10 Example (Ideal transformer) Determine the primary and secondary currents for the ideal transformer below if Z s = (18!j4) S and Z 2 = (2+j1) S. The load impedance reflected to the primary of the transformer is The primary current is then The primary voltage is The secondary voltage is The secondary current is
11 TRANSFORMER RATING Transformers carry ratings related to the primary and secondary windings. The ratings refer to the power in kva and primary/secondary voltages. A rating of 10 kva, 1100/110 V means that the primary is rated for 1100 V while the secondary is rated for 110 V (a =10). The kva rating gives the power information. With a kva rating of 10 kva and a voltage rating of 1100 V, the rated current for the primary is 10,000/1100 = 9.09 A while the secondary rated current is 10,000/110 = 90.9 A. NON-IDEAL TRANSFORMER EQUIVALENT CIRCUITS The non-ideal transformer equivalent circuit below accounts for all of the loss terms that are neglected in the ideal transformer model. The individual loss terms in the equivalent circuit are: R w1, R w2 - primary and secondary winding resistances (losses in the windings due to the resistance of the wires) X l1, X l2 - primary and secondary leakage reactances (losses due to flux leakage out of the transformer core) R c1 - core resistance (core losses due to hysteresis loss and eddy current loss) X m1 - magnetizing reactance (magnetizing current necessary to establish magnetic flux in the transformer core)
12 Using the impedance reflection technique, all the quantities on the secondary side of the transformer can be reflected back to the primary side of the circuit. The resulting equivalent circuit is shown below. The primed quantities represent those values that equal the original secondary quantity multiplied by a (voltages), divided by a (currents) or multiplied by a 2 (impedance components). Approximate Transformer Equivalent Circuits Given that the voltage drops across the primary winding resistance and the primary leakage reactance are typically quite small, the shunt branch of the core loss resistance and the magnetizing reactance (excitation branch) can be shifted to the primary input terminal. The primary voltage is then applied directly across the this shunt impedance and allows for the winding resistances and leakage reactances to be combined.
13 A further approximation to the transformer equivalent circuit can be made by eliminating the excitation branch. This approximation removes the core losses and the magnetizing current from the transformer model. The resulting equivalent circuit is shown below. Note that this equivalent circuit is referred to the primary side of the transformer (V 1 and VN 2 ). This circuit can easily be modified so that it is referred to the secondary side of the transformer (VN 1 and V 2 ).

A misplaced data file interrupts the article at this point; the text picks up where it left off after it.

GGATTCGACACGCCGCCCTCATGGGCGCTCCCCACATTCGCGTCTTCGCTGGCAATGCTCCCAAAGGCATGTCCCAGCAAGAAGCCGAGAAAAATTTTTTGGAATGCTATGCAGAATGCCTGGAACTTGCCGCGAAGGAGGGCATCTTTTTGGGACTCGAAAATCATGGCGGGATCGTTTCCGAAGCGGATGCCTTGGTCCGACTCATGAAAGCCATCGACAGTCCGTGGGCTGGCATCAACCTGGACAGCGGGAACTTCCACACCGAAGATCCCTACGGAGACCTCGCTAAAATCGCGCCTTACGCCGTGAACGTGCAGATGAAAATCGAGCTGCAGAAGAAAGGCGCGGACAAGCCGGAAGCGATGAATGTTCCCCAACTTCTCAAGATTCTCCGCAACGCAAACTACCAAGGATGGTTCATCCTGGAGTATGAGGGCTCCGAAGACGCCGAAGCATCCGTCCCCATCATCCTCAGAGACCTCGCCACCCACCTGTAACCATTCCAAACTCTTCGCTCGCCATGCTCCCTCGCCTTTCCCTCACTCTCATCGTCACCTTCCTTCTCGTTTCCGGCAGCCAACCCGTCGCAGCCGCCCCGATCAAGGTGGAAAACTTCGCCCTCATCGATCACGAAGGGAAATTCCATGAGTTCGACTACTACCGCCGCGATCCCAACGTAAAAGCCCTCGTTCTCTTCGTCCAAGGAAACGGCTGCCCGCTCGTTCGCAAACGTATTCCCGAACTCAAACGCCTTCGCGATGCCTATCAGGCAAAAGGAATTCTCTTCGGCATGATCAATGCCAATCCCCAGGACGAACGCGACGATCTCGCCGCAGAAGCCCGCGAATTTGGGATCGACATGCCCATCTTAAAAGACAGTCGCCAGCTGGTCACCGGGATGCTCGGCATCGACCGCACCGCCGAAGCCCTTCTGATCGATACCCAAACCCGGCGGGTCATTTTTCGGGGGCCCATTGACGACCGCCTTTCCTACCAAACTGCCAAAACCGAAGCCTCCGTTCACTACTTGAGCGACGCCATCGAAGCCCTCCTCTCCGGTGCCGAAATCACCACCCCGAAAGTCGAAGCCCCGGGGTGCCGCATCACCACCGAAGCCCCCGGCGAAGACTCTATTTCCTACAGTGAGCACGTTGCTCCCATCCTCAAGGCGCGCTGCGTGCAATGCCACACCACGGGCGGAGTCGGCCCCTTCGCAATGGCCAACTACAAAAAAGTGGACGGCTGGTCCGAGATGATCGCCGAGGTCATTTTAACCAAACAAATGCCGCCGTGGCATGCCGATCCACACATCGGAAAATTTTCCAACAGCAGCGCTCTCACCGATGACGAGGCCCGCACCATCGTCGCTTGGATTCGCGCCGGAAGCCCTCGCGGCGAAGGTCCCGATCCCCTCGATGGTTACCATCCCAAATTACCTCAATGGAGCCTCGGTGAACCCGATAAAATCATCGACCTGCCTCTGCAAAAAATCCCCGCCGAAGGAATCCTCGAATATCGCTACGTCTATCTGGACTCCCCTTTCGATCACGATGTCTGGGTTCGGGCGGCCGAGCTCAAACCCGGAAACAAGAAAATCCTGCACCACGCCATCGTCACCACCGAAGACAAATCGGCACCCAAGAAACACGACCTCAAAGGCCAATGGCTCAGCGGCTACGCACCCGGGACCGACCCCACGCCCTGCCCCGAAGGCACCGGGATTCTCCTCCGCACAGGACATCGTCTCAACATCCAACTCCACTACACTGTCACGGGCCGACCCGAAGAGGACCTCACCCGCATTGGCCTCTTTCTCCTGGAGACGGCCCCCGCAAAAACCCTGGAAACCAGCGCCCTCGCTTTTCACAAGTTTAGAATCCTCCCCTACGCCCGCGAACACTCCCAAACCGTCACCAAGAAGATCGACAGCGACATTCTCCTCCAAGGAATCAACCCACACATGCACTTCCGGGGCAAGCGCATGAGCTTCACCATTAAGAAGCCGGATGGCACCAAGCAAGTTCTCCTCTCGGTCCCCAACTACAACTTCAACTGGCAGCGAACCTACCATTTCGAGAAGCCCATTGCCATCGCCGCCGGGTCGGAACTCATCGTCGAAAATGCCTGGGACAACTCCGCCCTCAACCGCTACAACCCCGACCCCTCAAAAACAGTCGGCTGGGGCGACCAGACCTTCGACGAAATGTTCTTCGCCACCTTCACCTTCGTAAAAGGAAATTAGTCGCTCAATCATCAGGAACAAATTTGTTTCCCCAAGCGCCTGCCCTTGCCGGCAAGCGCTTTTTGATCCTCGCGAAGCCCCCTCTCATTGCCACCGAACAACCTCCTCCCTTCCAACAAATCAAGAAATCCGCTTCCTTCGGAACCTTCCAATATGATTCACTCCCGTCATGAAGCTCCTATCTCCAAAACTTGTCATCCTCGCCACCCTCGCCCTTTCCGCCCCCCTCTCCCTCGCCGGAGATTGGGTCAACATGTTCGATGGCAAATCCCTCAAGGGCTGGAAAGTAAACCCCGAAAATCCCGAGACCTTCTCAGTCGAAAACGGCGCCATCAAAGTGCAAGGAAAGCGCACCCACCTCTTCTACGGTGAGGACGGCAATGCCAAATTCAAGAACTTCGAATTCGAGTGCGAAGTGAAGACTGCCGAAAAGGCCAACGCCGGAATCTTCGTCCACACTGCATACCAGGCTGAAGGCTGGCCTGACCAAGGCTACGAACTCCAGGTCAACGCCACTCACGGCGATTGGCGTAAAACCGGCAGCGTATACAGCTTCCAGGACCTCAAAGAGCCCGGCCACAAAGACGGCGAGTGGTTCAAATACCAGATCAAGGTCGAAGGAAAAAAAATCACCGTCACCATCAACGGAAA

14 DETERMINATION OF EQUIVALENT CIRCUIT PARAMETERS In order to utilize the complete transformer equivalent circuit, the values of R w1, R w2, X l1, X l2, R c1, X m1 and a must be known. These values can be computed given the complete design data for the transformer including dimensions and material properties. The equivalent circuit parameters can also be determined by performing two simple test measurements. These measurements are the no-load (or open-circuit) test and the short-circuit test. No-Load Test - Short-Circuit Test - The rated voltage at rated frequency is applied to the high-voltage (HV) or low-voltage (LV) winding with the opposite winding open-circuited. Measurements of current, voltage and real power are made on the input winding (most often the LV winding, for convenience). Either the LV or HV winding is short-circuited and a voltage at rated frequency is applied to the opposite winding such that the rated current results. Measurements of current, voltage and real power are made on the input winding (most often the HV winding, for convenience, since a relatively low voltage is necessary to obtain rated current under short-circuit conditions).
15 Example (Equivalent circuit parameters / no-load / short-circuit tests) The approximate equivalent circuit parameters for a single-phase 10kVA, 2200/220, 60 Hz transformer are required. The rated currents and voltages for the transformer windings are: V H,rated = 2200 V I H,rated = 10000/2200 = 4.55 A V L,rated = 220 V I L,rated = 10000/220 = 45.5 A No-load and short-circuit tests are performed on the transformer with the following results: No-load test (HV winding open, V L = V L,rated = 220 V) I L = 2.5 A, P L = 100 W Short-circuit test (LV winding shorted, I H = I H,rated = 4.55 A) V H = 150 V, P H = 215 W (a.) Determine the approximate equivalent circuit parameters from the test data (use the approximate equivalent circuit that includes core losses). Draw the equivalent circuit for this transformer referred to the LV side. (b.) Draw the equivalent circuit for this transformer referred to the HV side. (c.) From the no-load test results, express the excitation current as a percentage of the rated current in the LV winding. (d.) Determine the power factor for the no-load and short-circuit tests. Referred to LV side Referred to HV side
16 Equivalent circuit for no-load test (determine R cl and X ml )
17 Equivalent circuit for short-circuit test (determine R eqh and X eqh ) The values measured on the HV winding (primary) in the short-circuit test need to be referred to the LV side. Note that our turns ratio is given by
18 (a.) Referred to LV side (b.) To obtain the same equivalent circuit referred to the HV side (primary), we simply multiply all impedances by a 2 (100). The resulting equivalent circuit is Referred to HV side (c.) From the no-load test results, the total excitation current is 2.5 A while the rated current in the LV winding is 45.5 A. Thus the excitation current is (2.5/45.5) or 5.5% of the rated current.
19 (d.) The power factor is defined as For the no-load test, the power factor is For the short-circuit test, the power factor is